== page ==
On going fallow

If my brain were a landscape, this would be it:

many narrow fields

Narrow rectangular fields of this and that, vegetables, herbs, fruits and roots, some lush with growth, others not yet planted, still others somewhere in between.

My writing brain is planted with patches of emails, text messages, webpages, and posts for my e-newsletter, blog, Facebook-personal, Facebook-writer, Instagram-personal and Instagram-writer accounts. Then there are those mostly neglected plots of Twitter, LinkedIn, Goodreads, YouTube and files for that envisioned future book.

For a while now I’ve been regularly planting these plots and patches with thoughts on writing, yoga, teaching and coaching writing and yoga, moving to Minnesota, intentional eating, parenting, faith, Leo—topics ebbing and flowing, depending on the season. From social media, I’ve been gleaning ideas and inspiration. So … many … ideas.

This morning, in that brain-stilled moment when I was wrapping up my yoga and devotional practice, all I could think is, “I need to go fallow.”

Fallow? Merriam-Webster defines fallow (in part) as “the tilling of land without sowing it for a season.”

And there it is. I’ve tilled a lot of fields, and now I’m going to let them be. I am stepping away, both in terms of planting and gleaning. For a season. Whatever that means.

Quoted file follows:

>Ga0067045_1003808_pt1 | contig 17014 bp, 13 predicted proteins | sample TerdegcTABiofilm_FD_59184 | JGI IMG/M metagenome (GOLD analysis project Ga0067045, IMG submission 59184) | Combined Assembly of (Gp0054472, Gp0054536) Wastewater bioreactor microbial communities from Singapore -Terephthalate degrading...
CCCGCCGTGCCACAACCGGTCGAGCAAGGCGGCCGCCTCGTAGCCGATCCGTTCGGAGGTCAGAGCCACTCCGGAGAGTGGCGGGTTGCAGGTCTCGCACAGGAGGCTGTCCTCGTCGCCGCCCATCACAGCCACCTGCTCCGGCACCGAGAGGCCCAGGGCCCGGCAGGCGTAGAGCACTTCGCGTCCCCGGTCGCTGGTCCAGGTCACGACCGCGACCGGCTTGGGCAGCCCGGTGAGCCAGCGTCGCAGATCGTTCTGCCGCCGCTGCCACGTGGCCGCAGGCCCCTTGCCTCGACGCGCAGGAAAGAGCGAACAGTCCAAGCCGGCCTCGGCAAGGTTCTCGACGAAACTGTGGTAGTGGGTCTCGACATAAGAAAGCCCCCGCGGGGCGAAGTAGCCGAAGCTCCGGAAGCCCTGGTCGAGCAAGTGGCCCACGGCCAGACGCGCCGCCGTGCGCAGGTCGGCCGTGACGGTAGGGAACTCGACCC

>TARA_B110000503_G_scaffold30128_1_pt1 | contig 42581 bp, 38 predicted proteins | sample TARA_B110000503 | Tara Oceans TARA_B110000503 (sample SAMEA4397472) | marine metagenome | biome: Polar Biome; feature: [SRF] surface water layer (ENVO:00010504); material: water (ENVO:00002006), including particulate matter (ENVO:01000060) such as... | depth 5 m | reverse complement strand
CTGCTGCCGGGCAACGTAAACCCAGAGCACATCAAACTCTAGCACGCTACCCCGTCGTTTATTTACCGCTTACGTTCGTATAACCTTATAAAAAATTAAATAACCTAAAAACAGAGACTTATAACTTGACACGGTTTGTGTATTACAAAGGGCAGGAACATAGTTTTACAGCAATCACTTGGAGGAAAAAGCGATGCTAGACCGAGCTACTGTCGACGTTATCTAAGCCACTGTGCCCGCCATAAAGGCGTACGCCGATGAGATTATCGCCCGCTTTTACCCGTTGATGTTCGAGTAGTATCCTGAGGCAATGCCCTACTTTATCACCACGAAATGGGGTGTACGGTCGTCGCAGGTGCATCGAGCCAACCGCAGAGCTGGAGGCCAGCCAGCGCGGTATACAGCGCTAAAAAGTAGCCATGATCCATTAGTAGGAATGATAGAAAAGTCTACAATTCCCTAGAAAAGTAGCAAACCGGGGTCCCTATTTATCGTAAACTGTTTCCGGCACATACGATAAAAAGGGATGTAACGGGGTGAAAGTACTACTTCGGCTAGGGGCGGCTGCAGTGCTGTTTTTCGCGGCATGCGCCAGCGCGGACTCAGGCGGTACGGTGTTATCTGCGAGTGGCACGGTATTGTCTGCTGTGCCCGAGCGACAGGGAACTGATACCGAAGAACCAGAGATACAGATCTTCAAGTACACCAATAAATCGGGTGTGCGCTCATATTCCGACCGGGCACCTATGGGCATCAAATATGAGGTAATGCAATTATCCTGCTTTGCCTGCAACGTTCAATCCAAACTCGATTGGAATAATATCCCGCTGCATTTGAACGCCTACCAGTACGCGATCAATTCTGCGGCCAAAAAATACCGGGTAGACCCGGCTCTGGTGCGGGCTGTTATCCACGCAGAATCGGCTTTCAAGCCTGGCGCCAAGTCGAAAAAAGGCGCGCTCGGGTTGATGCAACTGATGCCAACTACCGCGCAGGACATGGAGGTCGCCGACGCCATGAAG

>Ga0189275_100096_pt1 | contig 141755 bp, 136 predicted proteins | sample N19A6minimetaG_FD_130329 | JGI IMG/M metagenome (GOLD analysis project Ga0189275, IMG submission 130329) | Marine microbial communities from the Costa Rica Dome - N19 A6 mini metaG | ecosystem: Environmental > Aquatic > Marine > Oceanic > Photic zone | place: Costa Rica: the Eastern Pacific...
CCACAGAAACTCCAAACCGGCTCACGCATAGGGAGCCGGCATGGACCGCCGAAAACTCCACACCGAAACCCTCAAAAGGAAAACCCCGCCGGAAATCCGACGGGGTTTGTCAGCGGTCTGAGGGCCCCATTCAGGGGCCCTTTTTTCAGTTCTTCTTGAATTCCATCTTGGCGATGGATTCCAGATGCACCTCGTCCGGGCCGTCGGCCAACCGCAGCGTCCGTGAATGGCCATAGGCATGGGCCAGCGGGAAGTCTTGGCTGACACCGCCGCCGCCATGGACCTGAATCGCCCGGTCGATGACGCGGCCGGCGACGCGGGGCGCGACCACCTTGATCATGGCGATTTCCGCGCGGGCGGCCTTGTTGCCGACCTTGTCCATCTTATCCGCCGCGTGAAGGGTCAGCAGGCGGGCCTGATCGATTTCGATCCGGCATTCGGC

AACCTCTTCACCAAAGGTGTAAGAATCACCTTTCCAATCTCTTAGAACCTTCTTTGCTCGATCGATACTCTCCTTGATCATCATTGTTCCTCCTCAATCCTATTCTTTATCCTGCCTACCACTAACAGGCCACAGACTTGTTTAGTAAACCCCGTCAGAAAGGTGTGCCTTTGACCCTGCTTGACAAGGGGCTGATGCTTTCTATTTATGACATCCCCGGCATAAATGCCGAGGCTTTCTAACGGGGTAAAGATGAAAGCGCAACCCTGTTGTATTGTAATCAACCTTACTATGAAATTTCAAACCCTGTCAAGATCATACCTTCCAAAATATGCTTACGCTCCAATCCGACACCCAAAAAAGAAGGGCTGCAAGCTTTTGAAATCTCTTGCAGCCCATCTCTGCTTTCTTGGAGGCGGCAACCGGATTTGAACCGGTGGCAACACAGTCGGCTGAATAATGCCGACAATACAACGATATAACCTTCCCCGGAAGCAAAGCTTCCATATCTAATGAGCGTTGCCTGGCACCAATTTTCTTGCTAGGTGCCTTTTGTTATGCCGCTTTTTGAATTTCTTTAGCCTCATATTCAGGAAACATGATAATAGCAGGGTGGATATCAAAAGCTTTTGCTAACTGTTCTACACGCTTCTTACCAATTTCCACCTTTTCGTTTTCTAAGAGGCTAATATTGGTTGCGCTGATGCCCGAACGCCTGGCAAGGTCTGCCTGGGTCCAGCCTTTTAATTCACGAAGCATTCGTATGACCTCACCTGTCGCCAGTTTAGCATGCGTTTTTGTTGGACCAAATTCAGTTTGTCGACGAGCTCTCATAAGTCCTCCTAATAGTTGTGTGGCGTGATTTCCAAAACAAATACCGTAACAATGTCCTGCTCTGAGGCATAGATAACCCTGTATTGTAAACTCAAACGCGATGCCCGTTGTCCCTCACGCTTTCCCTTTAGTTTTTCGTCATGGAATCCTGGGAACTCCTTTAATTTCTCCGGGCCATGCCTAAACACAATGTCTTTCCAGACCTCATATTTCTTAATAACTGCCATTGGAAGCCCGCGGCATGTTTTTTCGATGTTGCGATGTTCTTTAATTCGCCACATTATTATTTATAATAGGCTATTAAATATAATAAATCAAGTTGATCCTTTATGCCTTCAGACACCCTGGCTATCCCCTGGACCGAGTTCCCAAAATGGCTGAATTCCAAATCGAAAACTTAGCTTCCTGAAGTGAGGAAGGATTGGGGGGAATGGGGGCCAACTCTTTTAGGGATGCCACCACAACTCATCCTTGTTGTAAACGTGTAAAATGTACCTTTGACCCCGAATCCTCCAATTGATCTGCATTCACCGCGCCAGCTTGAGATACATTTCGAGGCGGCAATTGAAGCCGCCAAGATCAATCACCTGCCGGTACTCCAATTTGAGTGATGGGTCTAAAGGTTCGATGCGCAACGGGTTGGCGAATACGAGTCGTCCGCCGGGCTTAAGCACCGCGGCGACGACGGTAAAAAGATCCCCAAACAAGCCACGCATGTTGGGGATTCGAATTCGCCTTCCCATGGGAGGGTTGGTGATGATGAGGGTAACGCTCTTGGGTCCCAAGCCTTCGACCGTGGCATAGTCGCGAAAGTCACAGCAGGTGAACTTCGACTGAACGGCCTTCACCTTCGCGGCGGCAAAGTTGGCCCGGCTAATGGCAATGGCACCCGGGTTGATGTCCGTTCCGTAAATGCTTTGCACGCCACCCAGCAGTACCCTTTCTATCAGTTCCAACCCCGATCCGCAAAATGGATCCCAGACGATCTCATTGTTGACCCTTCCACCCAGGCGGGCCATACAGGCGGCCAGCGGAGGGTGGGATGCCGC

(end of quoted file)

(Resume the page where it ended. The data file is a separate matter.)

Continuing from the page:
You can still find me in my e-newsletter (“The Same Loon”) and on my blog (right here) … and I might pop up elsewhere (like a weed?) if something big happens.

I trust my people will let me know when big things happen for them too.

Now I’m going to take a deep breath and let the rest of it be.

broad open fallow field, blue sky and soft clouds

Many narrow fields image (Vietnam) by Rod Long on Unsplash

Wide open spaces image by Gianni Crestani from Pixabay 

string of pearls

Write your memories

I’ll help you — check out my coaching & classes.

The Same Loon

Twice a month e-newsletter on writing and life …

Moving home

Posts on resuming a Minnesota life after 19 years in Washington

A memoir of Japan

Sometimes you have to run far, far away to find your way home.

Pearl beads image by TheAnnAnn from Pixabay

2 thoughts on “On going fallow

  1. Sarah, enjoy the time to refresh and recharge. While I have always liked your email posts, I especially liked the analogy in the latest post. May you have a wonderful spring and summer basking in the delights of nature.
    My best,
    Tim Ilse
    PS I met you briefly when you were helping your parents move back to the Midwest from Green Valley.

    1. Thank you, Tim — great to hear from you. I appreciate your good wishes! We do miss our visits to Green Valley. I hope you’re enjoying it for us.

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